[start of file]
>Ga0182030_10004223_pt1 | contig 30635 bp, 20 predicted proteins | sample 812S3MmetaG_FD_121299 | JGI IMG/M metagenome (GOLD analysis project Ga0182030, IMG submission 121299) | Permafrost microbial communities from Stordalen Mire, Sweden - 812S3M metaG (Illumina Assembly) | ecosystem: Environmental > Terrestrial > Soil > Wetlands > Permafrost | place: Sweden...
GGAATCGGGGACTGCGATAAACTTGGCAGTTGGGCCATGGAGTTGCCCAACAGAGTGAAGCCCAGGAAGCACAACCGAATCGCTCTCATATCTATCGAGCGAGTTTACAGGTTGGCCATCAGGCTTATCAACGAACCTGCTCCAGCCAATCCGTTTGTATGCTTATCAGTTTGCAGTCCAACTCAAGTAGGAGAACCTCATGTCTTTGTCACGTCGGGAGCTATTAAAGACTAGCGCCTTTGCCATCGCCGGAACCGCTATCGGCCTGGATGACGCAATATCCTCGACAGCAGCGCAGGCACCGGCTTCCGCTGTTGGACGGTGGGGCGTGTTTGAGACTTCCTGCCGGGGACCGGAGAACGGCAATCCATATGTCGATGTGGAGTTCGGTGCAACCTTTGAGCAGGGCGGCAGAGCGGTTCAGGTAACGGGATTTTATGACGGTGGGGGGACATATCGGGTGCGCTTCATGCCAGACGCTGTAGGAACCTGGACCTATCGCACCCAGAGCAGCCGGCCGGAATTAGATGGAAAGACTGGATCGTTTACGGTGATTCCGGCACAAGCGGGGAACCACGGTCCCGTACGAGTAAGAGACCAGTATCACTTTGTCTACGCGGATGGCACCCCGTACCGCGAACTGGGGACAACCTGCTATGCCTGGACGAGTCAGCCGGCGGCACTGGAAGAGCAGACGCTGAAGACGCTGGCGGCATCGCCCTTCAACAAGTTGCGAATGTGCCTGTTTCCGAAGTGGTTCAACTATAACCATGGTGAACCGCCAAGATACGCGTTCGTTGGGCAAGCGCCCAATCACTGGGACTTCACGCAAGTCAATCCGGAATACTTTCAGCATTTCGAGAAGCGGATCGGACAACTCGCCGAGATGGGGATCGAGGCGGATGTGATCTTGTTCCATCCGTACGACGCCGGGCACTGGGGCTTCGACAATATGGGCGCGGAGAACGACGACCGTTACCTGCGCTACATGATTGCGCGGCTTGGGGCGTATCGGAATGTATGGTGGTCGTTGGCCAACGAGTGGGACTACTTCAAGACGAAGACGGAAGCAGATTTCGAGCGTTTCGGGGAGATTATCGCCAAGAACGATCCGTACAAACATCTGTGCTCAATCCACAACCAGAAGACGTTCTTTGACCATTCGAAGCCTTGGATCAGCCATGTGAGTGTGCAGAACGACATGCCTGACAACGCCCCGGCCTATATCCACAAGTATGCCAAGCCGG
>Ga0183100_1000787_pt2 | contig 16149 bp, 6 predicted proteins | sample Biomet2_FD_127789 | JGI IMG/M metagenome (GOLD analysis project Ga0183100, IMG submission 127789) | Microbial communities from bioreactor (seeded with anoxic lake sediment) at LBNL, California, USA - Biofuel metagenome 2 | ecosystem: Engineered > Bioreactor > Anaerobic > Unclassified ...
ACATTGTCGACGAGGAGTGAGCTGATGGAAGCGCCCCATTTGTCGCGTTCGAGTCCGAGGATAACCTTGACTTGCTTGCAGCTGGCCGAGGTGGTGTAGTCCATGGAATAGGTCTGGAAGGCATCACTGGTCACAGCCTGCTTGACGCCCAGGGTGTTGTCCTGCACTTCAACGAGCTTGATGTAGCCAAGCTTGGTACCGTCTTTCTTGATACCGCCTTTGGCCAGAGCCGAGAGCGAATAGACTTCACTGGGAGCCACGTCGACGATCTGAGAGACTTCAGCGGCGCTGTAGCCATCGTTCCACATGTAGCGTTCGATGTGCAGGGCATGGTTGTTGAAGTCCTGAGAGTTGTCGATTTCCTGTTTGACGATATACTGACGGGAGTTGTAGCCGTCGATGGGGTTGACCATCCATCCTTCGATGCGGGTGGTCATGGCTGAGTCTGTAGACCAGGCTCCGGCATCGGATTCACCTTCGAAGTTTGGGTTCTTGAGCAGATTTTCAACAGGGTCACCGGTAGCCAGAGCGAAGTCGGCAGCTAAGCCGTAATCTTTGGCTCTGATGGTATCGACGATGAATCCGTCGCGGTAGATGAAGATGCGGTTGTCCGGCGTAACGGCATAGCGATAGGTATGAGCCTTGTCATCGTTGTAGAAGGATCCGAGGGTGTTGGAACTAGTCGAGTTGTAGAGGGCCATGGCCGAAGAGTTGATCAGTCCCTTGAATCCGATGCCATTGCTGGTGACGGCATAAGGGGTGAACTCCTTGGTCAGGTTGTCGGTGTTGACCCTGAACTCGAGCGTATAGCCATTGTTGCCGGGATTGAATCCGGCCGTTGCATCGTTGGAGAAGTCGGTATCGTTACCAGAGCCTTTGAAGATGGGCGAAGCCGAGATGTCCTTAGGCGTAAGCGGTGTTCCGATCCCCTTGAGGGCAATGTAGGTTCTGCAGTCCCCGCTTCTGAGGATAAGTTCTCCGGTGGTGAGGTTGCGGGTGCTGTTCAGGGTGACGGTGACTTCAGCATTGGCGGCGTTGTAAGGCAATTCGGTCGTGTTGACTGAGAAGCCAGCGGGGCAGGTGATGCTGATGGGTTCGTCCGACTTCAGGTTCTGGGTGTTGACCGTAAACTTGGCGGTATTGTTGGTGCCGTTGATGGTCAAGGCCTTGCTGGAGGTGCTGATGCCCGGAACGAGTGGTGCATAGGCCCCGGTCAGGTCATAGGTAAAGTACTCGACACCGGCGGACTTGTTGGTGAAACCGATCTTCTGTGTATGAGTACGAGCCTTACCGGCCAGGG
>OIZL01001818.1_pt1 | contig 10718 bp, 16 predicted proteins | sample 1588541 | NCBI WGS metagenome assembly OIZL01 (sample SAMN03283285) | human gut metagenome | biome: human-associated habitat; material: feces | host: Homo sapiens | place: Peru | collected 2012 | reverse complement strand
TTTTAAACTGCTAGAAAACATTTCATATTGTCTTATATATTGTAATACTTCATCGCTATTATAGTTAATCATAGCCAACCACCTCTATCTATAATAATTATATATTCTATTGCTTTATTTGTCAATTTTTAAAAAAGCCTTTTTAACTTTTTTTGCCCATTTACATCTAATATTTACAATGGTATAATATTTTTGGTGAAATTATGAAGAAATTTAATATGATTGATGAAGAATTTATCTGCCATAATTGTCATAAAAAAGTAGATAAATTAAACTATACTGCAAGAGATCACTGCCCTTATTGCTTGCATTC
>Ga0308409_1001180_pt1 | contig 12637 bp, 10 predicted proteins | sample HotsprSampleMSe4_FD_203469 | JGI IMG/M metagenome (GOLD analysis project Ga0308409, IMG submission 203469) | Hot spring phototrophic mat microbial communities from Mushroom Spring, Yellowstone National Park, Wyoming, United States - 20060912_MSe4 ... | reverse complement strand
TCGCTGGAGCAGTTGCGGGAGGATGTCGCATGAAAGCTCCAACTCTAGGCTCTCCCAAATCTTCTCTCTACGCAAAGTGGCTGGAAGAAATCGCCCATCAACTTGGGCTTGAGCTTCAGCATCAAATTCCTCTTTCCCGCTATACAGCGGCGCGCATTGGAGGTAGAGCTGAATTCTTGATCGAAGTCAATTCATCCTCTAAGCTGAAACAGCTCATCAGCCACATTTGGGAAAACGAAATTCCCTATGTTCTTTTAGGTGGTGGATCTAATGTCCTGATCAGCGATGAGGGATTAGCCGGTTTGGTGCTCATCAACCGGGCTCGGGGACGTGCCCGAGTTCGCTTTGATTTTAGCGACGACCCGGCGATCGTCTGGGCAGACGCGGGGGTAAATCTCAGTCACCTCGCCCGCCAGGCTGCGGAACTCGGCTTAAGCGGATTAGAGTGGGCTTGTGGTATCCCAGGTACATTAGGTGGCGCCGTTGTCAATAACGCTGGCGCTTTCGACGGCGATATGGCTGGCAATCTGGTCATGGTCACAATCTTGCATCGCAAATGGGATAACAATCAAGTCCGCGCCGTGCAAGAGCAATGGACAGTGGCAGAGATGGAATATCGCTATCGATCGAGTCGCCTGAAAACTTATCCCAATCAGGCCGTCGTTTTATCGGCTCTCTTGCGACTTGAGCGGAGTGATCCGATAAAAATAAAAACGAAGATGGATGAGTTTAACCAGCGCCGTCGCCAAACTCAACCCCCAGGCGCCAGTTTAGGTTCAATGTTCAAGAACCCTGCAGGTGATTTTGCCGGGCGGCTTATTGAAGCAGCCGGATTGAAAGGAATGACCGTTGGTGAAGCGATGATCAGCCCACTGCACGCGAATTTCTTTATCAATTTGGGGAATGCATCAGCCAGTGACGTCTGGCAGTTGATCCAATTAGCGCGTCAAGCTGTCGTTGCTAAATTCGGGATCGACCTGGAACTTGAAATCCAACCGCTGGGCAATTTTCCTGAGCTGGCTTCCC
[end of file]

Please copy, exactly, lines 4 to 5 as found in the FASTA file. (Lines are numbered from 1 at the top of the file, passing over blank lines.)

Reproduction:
ACATTGTCGACGAGGAGTGAGCTGATGGAAGCGCCCCATTTGTCGCGTTCGAGTCCGAGGATAACCTTGACTTGCTTGCAGCTGGCCGAGGTGGTGTAGTCCATGGAATAGGTCTGGAAGGCATCACTGGTCACAGCCTGCTTGACGCCCAGGGTGTTGTCCTGCACTTCAACGAGCTTGATGTAGCCAAGCTTGGTACCGTCTTTCTTGATACCGCCTTTGGCCAGAGCCGAGAGCGAATAGACTTCACTGGGAGCCACGTCGACGATCTGAGAGACTTCAGCGGCGCTGTAGCCATCGTTCCACATGTAGCGTTCGATGTGCAGGGCATGGTTGTTGAAGTCCTGAGAGTTGTCGATTTCCTGTTTGACGATATACTGACGGGAGTTGTAGCCGTCGATGGGGTTGACCATCCATCCTTCGATGCGGGTGGTCATGGCTGAGTCTGTAGACCAGGCTCCGGCATCGGATTCACCTTCGAAGTTTGGGTTCTTGAGCAGATTTTCAACAGGGTCACCGGTAGCCAGAGCGAAGTCGGCAGCTAAGCCGTAATCTTTGGCTCTGATGGTATCGACGATGAATCCGTCGCGGTAGATGAAGATGCGGTTGTCCGGCGTAACGGCATAGCGATAGGTATGAGCCTTGTCATCGTTGTAGAAGGATCCGAGGGTGTTGGAACTAGTCGAGTTGTAGAGGGCCATGGCCGAAGAGTTGATCAGTCCCTTGAATCCGATGCCATTGCTGGTGACGGCATAAGGGGTGAACTCCTTGGTCAGGTTGTCGGTGTTGACCCTGAACTCGAGCGTATAGCCATTGTTGCCGGGATTGAATCCGGCCGTTGCATCGTTGGAGAAGTCGGTATCGTTACCAGAGCCTTTGAAGATGGGCGAAGCCGAGATGTCCTTAGGCGTAAGCGGTGTTCCGATCCCCTTGAGGGCAATGTAGGTTCTGCAGTCCCCGCTTCTGAGGATAAGTTCTCCGGTGGTGAGGTTGCGGGTGCTGTTCAGGGTGACGGTGACTTCAGCATTGGCGGCGTTGTAAGGCAATTCGGTCGTGTTGACTGAGAAGCCAGCGGGGCAGGTGATGCTGATGGGTTCGTCCGACTTCAGGTTCTGGGTGTTGACCGTAAACTTGGCGGTATTGTTGGTGCCGTTGATGGTCAAGGCCTTGCTGGAGGTGCTGATGCCCGGAACGAGTGGTGCATAGGCCCCGGTCAGGTCATAGGTAAAGTACTCGACACCGGCGGACTTGTTGGTGAAACCGATCTTCTGTGTATGAGTACGAGCCTTACCGGCCAGGG
>OIZL01001818.1_pt1 | contig 10718 bp, 16 predicted proteins | sample 1588541 | NCBI WGS metagenome assembly OIZL01 (sample SAMN03283285) | human gut metagenome | biome: human-associated habitat; material: feces | host: Homo sapiens | place: Peru | collected 2012 | reverse complement strand